I’ve explained the global warming potential (GWP) of methane previously (see methane category), and I know that many of you got it. Some highly intelligent people still aren’t getting it, and many of them are reporters. Since reporters inform the public and they are getting it wrong, here I go again.
Methane the super pollutant
Methane is a potent greenhouse gas, also known as a super pollutant. NASA 2018 and Howarth 2019 found that over 60% of the global spike in methane comes from oil and gas and the spike correlates to the fracking boom.
Methane is an asphyxiant, but it is not toxic like the volatile organic compound hitchhikers that come up to the surface with it. And like all hydrocarbon gases, methane is invisible. I use an optical gas imaging camera that makes invisible hydrocarbon gases, including methane, visible.
Methane, the low-hanging fruit for climate
Carbon dioxide equivalent (CO2eq) stands for a unit based on the global warming potential (GWP) of different greenhouse gases. The CO2eq unit measures the environmental impact of one tonne of these greenhouse gases in comparison to the impact of one tonne of CO2. Climate Policy Info Hub
GWP for CO2 is one and all other greenhouse gases are measured against that. The Intergovernmental Panel of Climate Change (IPCC) 5th assessment report determined the GWP for methane as 84 to 86 over 20 years, meaning for 20 years it’s warming potential is 84 to 86 times that of CO2.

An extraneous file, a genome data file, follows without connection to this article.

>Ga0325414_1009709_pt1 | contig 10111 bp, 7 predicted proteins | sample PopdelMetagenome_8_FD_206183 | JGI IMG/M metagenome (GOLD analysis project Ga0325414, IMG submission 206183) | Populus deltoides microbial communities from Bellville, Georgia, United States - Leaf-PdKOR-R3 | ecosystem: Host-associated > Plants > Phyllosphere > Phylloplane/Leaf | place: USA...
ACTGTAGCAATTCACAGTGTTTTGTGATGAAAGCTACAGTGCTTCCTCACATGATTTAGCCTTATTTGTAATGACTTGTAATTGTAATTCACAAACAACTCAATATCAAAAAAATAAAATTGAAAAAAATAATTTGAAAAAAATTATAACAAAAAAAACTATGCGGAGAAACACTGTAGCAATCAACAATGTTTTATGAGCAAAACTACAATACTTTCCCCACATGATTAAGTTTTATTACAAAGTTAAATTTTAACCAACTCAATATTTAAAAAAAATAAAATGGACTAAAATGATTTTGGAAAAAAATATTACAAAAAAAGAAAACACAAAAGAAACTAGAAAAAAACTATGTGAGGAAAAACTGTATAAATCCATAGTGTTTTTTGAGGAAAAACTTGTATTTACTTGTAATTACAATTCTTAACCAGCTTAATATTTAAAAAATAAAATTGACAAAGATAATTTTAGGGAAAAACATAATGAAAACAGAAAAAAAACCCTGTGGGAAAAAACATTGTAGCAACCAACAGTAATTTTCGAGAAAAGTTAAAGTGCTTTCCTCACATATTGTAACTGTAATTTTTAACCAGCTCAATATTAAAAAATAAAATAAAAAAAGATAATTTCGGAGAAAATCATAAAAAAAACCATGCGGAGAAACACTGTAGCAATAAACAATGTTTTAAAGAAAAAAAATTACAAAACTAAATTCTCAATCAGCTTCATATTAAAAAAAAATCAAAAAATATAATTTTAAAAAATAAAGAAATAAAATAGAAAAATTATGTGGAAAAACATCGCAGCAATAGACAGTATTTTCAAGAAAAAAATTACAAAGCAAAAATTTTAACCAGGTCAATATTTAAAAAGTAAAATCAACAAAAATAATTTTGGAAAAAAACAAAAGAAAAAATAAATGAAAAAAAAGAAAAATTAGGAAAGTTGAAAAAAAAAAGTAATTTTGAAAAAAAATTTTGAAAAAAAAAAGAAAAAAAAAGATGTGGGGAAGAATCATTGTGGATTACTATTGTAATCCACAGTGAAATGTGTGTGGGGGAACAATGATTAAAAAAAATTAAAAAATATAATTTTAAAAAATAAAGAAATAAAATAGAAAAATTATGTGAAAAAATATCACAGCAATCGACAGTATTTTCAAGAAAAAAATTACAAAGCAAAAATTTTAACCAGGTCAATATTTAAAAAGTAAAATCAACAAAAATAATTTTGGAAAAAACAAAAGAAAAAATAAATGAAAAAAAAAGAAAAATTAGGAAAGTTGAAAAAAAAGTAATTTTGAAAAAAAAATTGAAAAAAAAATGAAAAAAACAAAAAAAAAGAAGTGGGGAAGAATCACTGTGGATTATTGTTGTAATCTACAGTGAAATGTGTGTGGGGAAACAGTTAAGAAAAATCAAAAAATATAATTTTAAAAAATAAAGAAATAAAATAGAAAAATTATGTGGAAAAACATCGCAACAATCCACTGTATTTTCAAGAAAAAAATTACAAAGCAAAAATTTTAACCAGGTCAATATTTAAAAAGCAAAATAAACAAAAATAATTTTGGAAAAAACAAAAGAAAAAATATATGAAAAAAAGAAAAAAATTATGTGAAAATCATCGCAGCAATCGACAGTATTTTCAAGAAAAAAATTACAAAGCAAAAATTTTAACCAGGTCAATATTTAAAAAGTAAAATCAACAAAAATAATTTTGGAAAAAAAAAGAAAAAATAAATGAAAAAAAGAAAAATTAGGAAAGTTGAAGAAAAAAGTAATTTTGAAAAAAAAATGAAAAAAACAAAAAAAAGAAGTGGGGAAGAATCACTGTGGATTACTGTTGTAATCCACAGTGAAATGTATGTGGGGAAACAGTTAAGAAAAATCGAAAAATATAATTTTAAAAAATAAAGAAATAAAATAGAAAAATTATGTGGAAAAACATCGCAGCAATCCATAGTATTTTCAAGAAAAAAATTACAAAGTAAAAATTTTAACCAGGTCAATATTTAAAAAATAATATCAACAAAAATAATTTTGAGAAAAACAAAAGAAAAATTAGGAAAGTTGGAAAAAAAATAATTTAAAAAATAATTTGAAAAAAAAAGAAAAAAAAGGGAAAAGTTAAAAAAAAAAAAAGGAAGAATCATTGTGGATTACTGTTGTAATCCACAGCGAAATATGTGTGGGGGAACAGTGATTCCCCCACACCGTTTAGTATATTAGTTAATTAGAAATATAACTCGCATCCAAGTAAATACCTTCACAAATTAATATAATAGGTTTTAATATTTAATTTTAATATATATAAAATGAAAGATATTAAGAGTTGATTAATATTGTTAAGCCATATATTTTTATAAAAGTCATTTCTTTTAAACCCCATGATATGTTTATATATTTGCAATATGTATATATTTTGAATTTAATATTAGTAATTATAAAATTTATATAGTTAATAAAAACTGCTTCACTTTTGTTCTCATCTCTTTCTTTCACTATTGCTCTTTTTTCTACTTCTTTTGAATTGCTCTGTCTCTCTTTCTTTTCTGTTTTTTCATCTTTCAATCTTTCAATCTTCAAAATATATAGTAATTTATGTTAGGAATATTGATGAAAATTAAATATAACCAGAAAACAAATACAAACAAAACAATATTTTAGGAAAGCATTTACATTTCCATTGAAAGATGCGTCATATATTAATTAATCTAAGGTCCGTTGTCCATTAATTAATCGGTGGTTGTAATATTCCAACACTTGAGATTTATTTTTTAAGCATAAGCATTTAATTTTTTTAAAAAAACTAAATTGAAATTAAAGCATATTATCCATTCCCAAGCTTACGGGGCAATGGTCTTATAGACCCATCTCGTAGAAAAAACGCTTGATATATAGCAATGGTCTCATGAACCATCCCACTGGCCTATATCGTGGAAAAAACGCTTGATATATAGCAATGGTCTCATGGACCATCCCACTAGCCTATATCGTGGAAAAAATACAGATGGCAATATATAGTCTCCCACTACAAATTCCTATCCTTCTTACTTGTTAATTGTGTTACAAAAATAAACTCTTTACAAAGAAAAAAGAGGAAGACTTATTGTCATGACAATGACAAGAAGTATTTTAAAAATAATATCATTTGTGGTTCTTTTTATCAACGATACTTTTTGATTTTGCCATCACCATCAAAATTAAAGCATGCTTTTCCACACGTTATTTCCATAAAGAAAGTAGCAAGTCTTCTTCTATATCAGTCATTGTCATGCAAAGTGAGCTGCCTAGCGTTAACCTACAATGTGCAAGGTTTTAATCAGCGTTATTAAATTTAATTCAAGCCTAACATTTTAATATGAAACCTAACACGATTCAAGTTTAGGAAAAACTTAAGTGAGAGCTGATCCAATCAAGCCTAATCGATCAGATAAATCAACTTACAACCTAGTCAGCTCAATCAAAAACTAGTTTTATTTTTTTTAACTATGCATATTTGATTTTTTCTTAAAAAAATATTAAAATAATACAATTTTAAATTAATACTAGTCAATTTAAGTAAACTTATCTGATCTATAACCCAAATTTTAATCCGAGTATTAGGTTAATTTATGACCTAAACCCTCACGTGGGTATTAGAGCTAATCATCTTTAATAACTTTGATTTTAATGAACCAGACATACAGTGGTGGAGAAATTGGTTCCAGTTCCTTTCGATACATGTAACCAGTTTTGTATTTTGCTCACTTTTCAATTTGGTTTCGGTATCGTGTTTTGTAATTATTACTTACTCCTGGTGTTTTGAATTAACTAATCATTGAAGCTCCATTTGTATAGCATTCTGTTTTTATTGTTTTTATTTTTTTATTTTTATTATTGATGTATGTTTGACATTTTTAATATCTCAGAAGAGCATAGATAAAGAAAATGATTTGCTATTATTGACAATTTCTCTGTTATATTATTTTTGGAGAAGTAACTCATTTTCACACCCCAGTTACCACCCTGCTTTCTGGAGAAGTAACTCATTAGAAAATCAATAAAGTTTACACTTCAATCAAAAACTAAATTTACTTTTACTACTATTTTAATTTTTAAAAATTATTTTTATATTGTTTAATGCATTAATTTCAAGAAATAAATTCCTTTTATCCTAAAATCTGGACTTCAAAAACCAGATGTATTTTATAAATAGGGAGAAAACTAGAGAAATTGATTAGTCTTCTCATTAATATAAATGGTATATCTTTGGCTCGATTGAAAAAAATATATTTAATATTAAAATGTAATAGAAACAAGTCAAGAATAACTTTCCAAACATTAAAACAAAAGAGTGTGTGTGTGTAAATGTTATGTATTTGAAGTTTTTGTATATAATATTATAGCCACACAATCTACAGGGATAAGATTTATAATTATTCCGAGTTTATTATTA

CO2 stays in the atmosphere for centuries are longer. Methane has a huge and fast impact on the climate, but it only stays in the atmosphere around 9 to 12 years. This is why there is urgency in reducing methane and importance in getting the information correct.
“Reducing methane now can provide an instant way to slow global warming and meet the United Nations’ target of keeping the planet well below a 2-degree Celsius average rise,” Robert Howarth, Cornell
Reporters keep getting methane GWP wrong
If one Googles “Global Warming Potential Methane,” the first link is EPA. EPA uses a 100-year time-frame for methane and states that the GWP is 20-36. Since methane only stays in the atmosphere for about 9 to 12 years, this vastly dilutes the effects methane has on our climate. But busy reporters consider EPA an authority and use the EPA number in articles even though it’s not current science.
Scientific American explains
Using a 100-year time-frame underestimates methane’s negative impacts by almost five times, and there is no scientific reason to choose GWP100 over GWP20.
But policymakers typically ignore methane’s warming potential over 20 years (GWP20) when assembling a nation’s emissions inventory. Instead, they stretch out methane’s warming impacts over a century, which makes the gas appear more benign than it is, experts said.
So, the choice to use GWP100 is a political one, not a scientific one.
When you see something, say something
We need to help the media understand the science versus politics of methane GWP. The Wall Street Journal, The Intercept, and even the Newsy documentary, Blowout, have gotten it all wrong, wrong, wrong.
When I see it, I write a letter to the reporter or the editor or ombudsman. Here’s a sample letter so you can join me in the effort. You can also tweet to the reporter, and ask them for a correction.
Heading video shows invisible methane venting from Energy Transfer Hoban Gin Compressor Station.